I do not, not for housing in Kingston.
Our Mayor’s Task Force on Housing used the term, “A Housing Affordability Crisis” to describe where we were last year. Things have not gotten better.
Here are five points about housing in Kingston today:
1. The housing situation is not improving. One indicator is the fact that this summer, after the initial shock of the pandemic hit, average prices of residences have increased about 15% from a year ago while residential inventory on the market is at a low. This is partly because of the lack of supply and increased demand, and partly because of lower interest rates. This indicator does not directly reflect the situation for lower income households, but it doesn't offer any hope either.
The following figures apear on the Kingston and Area Real Estate Association website:
2. Visible tent communities should be a political wake-up call. The tent community at Belle park this summer was a visible reminder of the harsh housing market as well as the need to improve social support structures, but we should not be surprised by it. Tent communities have popped up in other cities in the region. And, with very little effort while I was doing research for the Task Force, I was able to hear about Kingstonians living in tents in Woodhaven, Montreal Street near the train tracks, John Machin Park, deeper within Belle Park and even a backyard near Princess and MacDonnell. These are real people who need homes in their price range, and social supports, whatever they may be.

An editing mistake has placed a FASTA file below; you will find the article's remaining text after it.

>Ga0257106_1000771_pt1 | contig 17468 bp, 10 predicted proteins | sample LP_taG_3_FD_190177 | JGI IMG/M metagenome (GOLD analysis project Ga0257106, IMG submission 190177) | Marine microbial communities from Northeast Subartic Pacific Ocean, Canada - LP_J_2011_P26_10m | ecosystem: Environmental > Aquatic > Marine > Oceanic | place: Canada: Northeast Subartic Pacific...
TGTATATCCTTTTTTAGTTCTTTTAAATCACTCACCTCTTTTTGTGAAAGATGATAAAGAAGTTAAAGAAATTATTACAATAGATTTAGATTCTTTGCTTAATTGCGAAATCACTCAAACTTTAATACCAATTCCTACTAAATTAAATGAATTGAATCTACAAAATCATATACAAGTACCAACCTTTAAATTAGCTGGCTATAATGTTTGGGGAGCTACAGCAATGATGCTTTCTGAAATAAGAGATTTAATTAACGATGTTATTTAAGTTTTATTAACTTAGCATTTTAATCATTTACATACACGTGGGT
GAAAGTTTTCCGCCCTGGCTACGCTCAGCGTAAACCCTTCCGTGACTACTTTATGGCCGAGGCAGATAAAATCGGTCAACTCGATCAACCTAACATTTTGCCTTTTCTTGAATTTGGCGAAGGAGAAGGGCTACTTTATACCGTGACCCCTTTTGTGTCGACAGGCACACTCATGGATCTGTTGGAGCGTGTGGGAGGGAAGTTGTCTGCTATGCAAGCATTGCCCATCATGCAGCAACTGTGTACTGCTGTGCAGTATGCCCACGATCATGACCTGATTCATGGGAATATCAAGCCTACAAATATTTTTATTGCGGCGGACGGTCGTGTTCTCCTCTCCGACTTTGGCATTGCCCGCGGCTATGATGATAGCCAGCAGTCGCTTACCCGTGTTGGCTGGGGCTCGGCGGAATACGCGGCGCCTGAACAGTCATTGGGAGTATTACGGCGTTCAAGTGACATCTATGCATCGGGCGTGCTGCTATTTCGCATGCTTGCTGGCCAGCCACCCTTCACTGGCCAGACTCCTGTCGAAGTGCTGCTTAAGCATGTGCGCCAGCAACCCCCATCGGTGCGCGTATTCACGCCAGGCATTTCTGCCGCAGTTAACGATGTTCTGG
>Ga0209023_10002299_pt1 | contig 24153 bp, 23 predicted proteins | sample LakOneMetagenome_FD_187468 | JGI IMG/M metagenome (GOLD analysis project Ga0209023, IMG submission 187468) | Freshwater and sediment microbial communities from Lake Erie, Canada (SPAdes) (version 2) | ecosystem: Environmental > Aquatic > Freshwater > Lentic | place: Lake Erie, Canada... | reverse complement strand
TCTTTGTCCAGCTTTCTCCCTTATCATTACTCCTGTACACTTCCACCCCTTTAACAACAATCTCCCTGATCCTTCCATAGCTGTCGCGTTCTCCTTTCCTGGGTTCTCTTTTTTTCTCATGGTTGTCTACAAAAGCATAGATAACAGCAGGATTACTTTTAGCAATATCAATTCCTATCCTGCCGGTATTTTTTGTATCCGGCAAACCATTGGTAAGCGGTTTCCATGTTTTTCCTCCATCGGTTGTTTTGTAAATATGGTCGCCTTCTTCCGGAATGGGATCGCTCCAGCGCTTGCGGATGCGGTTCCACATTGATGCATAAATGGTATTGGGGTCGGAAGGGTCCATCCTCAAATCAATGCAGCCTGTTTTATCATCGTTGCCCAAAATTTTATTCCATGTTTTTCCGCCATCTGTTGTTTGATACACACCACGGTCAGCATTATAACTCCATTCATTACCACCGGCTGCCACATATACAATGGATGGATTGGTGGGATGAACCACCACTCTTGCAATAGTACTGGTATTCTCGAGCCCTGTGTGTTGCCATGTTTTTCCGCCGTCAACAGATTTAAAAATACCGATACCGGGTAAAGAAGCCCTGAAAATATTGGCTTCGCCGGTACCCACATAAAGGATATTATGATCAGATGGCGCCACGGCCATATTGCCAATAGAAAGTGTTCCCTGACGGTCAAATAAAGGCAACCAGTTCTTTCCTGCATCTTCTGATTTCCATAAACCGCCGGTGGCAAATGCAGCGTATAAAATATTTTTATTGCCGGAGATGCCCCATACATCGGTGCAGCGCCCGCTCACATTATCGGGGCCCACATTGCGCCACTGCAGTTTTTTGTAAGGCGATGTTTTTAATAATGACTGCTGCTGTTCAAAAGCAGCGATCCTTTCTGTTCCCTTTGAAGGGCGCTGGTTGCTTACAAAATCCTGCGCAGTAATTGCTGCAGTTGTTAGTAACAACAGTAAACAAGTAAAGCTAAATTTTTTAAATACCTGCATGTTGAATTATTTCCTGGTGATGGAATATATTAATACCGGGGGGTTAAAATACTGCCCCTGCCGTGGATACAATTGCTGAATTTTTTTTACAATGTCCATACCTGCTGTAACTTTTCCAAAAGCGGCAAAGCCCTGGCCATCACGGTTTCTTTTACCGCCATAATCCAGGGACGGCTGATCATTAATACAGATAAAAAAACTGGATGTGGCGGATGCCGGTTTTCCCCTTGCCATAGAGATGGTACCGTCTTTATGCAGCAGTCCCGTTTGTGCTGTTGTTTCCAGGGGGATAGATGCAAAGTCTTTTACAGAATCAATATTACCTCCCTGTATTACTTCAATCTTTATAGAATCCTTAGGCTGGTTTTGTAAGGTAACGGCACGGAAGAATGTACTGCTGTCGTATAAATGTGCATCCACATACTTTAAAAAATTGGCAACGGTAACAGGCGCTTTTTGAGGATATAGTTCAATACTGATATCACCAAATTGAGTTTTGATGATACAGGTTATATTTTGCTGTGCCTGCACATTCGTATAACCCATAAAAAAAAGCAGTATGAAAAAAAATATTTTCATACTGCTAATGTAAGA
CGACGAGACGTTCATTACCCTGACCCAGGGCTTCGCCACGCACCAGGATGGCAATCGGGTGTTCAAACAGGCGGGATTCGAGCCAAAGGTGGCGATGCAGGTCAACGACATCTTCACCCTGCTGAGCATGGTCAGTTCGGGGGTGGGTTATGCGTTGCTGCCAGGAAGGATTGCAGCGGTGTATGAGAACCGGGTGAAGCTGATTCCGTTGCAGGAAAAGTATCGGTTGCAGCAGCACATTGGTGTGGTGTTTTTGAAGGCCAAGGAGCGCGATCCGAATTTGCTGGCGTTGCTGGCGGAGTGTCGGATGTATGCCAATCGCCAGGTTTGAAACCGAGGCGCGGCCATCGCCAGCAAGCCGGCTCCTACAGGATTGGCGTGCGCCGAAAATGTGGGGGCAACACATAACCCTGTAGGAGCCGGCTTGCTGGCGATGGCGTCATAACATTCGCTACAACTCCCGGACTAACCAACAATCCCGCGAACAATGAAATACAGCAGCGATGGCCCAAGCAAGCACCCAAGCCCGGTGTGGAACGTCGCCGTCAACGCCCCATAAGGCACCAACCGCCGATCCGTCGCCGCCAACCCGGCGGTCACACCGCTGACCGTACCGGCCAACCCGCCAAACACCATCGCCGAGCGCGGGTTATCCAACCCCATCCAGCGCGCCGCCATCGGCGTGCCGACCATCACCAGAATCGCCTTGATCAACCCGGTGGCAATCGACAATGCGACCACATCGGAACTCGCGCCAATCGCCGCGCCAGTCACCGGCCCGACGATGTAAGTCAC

3. Building enough affordable housing requires public funding. This conclusion is not a political statement -- it is based on looking at numbers behind the economics of building housing in Kingston today. This is what the Mayor’s Task Force did through a study of an actual affordable development in Kingston and a separate consultant’s financial viability analysis for different parts of the City. In the longer term, land use policy changes are needed to increase housing supply. For affordable housing, right now, public funding is needed.
4. Recovering means innovating. To recover from the pandemic, rebuilding our economy and our society, will require us to invent and innovate - we can’t just go backwards, right? One innovative way of building housing quickly is to use modular, factory-built, housing. The Housing Task Force noted that modular affordable housing was quickly built by an Alberta company, Horizon North, for flood victims in Grand Forks, B.C. Another company which built modular factory-built housing in London, England produced housing 20-40% below market prices. In Vancouver, a plan to build 98 units of temporary modular housing to address their homeless crisis was announced in August.
5. We need to be able to act as quickly as possible. The City of Victoria, considering the use of temporary modular housing, says in its housing strategy that Victoria should, “streamline development processes so they can be operational as soon as possible.” Separate from this modular housing idea, there was word in the news recently of a new federal program to help cities acquire distressed properties for affordable housing. A crucial aspect of this program is how to roll it out and provide shelter before winter comes.